Appendixes



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The Hydrogen Economy: Opportunities, Costs, Barriers, and R&D Needs Appendixes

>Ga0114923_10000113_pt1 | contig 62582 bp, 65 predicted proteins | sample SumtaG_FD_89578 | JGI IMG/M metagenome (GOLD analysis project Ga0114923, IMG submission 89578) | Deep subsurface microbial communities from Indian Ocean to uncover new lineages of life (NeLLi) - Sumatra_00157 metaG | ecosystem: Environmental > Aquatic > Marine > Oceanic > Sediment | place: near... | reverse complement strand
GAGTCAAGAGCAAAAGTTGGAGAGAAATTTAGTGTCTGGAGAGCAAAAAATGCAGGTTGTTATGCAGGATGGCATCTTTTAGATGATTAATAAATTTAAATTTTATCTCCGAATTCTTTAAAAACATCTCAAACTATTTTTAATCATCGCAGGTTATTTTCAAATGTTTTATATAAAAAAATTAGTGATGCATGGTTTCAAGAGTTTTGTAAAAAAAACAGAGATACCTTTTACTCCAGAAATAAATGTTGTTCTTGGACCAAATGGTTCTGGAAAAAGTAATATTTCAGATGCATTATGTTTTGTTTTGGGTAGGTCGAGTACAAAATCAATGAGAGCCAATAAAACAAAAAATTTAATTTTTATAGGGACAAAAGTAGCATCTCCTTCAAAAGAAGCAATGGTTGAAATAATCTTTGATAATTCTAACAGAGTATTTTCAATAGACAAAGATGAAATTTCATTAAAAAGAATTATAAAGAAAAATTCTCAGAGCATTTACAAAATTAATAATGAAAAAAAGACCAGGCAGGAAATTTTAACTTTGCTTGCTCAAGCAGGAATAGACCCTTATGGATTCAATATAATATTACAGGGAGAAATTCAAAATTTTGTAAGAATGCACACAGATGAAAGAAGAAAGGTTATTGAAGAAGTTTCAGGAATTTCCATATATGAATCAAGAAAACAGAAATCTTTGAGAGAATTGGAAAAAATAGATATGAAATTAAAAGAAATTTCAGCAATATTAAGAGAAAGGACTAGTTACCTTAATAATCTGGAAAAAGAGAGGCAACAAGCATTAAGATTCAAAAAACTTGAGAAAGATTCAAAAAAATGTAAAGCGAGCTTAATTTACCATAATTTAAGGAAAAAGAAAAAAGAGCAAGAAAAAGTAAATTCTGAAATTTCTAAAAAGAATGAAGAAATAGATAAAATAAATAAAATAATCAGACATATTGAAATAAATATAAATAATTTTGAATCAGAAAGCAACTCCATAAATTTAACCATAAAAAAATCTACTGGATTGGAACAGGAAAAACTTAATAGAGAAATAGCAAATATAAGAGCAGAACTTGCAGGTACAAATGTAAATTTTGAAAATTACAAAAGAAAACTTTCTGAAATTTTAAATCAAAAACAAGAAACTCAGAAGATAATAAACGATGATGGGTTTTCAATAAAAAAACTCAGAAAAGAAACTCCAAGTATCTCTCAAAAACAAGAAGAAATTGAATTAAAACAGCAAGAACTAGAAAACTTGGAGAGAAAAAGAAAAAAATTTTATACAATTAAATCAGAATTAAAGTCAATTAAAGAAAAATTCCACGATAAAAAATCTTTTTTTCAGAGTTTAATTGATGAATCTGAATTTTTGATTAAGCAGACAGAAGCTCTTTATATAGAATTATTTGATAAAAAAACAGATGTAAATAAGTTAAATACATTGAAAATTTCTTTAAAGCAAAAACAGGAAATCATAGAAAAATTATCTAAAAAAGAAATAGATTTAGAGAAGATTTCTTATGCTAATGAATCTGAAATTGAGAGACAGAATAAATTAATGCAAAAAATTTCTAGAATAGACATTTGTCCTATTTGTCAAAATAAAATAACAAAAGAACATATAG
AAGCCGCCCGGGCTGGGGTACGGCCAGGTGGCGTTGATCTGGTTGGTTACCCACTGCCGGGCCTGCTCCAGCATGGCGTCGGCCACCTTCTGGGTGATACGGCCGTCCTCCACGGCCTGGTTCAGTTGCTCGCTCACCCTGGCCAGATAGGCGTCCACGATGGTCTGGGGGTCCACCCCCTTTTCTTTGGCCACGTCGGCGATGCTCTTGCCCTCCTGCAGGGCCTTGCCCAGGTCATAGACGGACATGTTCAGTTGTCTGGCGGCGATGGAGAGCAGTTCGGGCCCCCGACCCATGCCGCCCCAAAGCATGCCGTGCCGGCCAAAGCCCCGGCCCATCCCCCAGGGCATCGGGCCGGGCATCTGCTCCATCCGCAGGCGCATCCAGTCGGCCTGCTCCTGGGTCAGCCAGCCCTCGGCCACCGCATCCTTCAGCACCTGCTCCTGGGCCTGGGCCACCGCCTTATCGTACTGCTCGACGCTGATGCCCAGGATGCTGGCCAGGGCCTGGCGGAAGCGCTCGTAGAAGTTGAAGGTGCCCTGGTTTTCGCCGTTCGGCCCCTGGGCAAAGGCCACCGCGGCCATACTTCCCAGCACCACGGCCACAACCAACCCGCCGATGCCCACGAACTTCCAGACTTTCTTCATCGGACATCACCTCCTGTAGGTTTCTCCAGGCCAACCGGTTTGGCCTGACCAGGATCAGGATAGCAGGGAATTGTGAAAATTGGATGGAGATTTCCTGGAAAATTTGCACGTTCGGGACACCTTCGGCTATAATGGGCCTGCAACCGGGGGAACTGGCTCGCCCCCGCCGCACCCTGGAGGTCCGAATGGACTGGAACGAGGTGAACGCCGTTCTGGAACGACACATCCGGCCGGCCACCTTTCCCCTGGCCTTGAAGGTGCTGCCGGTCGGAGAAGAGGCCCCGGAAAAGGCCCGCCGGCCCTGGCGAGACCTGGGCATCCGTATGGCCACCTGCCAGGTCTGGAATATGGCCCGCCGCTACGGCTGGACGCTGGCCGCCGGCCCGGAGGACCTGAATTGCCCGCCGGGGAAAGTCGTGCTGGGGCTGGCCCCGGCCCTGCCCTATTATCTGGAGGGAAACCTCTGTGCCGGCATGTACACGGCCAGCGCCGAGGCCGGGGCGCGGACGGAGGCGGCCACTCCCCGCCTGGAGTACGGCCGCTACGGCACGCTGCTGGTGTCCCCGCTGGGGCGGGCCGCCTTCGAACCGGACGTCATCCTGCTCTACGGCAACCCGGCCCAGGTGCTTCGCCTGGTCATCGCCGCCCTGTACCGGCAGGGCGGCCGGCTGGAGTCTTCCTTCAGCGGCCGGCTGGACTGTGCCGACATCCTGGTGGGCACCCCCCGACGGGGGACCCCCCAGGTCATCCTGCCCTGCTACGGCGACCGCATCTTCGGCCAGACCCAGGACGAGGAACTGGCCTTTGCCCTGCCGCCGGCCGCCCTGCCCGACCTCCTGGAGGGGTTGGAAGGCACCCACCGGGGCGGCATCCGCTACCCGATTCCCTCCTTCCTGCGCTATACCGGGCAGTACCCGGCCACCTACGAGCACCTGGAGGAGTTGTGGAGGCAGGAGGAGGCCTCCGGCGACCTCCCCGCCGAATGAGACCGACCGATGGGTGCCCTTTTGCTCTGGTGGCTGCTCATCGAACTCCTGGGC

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The Hydrogen Economy: Opportunities, Costs, Barriers, and R&D Needs Appendix A Biographies of Committee Members Michael P. Ramage (NAE) (Chair) is retired executive vice president, ExxonMobil Research and Engineering Company. Previously he was executive vice president and chief technology officer, Mobil Oil Corporation. Dr. Ramage held a number of positions at Mobil, including those of research associate, manager of Process Research and Development, general manager of Exploration and Producing Research, vice president of Engineering, and president of Mobil Technology Company. He has broad experience in many aspects of the petroleum and chemical industries. He serves on a number of university visiting committees and is a member of the Government-University Industrial Research Roundtable. He is a director of the American Institute of Chemical Engineers and a member of several other professional organizations. Dr. Ramage is a member of the National Academy of Engineering (NAE) and serves on the NAE Council. He has a B.S., M.S., and Ph.D. in chemical engineering from Purdue University. Rakesh Agrawal (NAE) is Air Products Fellow at Air Products and Chemicals, Inc., where he has worked since 1980. His research interests include basic and applied research in gas separations, process development, synthesis of distillation column configurations, adsorption and membrane separation processes, novel separation processes, gas liquefaction processes, cryogenics, and thermodynamics. He has broad experience in hydrogen production and purification technologies. His current interest is in energy production issues, especially those related to renewable sources such as solar. He holds more than 100 U.S. and 300 foreign patents. He has authored 61 technical papers and given many lectures and presentations. He chaired the Separations Division and the Chemical Technology Operating Council of the American Institute of Chemical Engineers and also a Gordon Conference on Separations. Dr. Agrawal received a B.Tech. from the Indian Institute of Technology, in Kanpur, India; an M.Ch.E. from the University of Delaware; and an Sc.D. in chemical engineering from the Massachusetts Institute of Technology. David L. Bodde holds the Charles N. Kimball Chair in Technology and Innovation at the Henry W. Bloch School of Business and Public Administration, University of Missouri, Kansas City. He has extensive experience in energy policy and technology assessment, and his current work focuses on the role of entrepreneurs in the innovation and commercialization of energy technologies. He has served as corporate vice president, Midwest Research Institute (MRI), and president of MRI’s for-profit subsidiary, MRI Ventures. He was executive director of the National Research Council’s (NRC’s) Commission on Engineering and Technical Systems; assistant director, Congressional Budget Office; deputy assistant secretary, Department of DOE (DOE); and manager, Engineering Analysis Office, Energy Systems Planning Division, TRW, Inc. He has worked on numerous studies involving nuclear energy, coal, synthetic fuels, electric utilities, renewable energy technologies, and commercialization. He recently served as chair of the Environmental Management Board, advising the DOE on the cleanup of the U.S. nuclear weapons complex, and is a member of the NRC Board on Energy and Environmental Systems. His current work includes research and teaching in the strategic use of technology to create new ventures in energy, the environment, and education. He holds the Doctor of Business Administration, Harvard University (1976); M.S. degrees in nuclear engineering (1972) and management (1973); and a B.S. from the United States Military Academy (1965). Robert Epperly is a consultant. From 1994 to 1997, he was president of Catalytica Advanced Technologies, Inc., a company developing new catalytic technologies for the petroleum and chemical industries. Before joining Catalytica, he was chief executive officer of Fuel Tech N.V., a company specializing in new products for combustion and air pollu-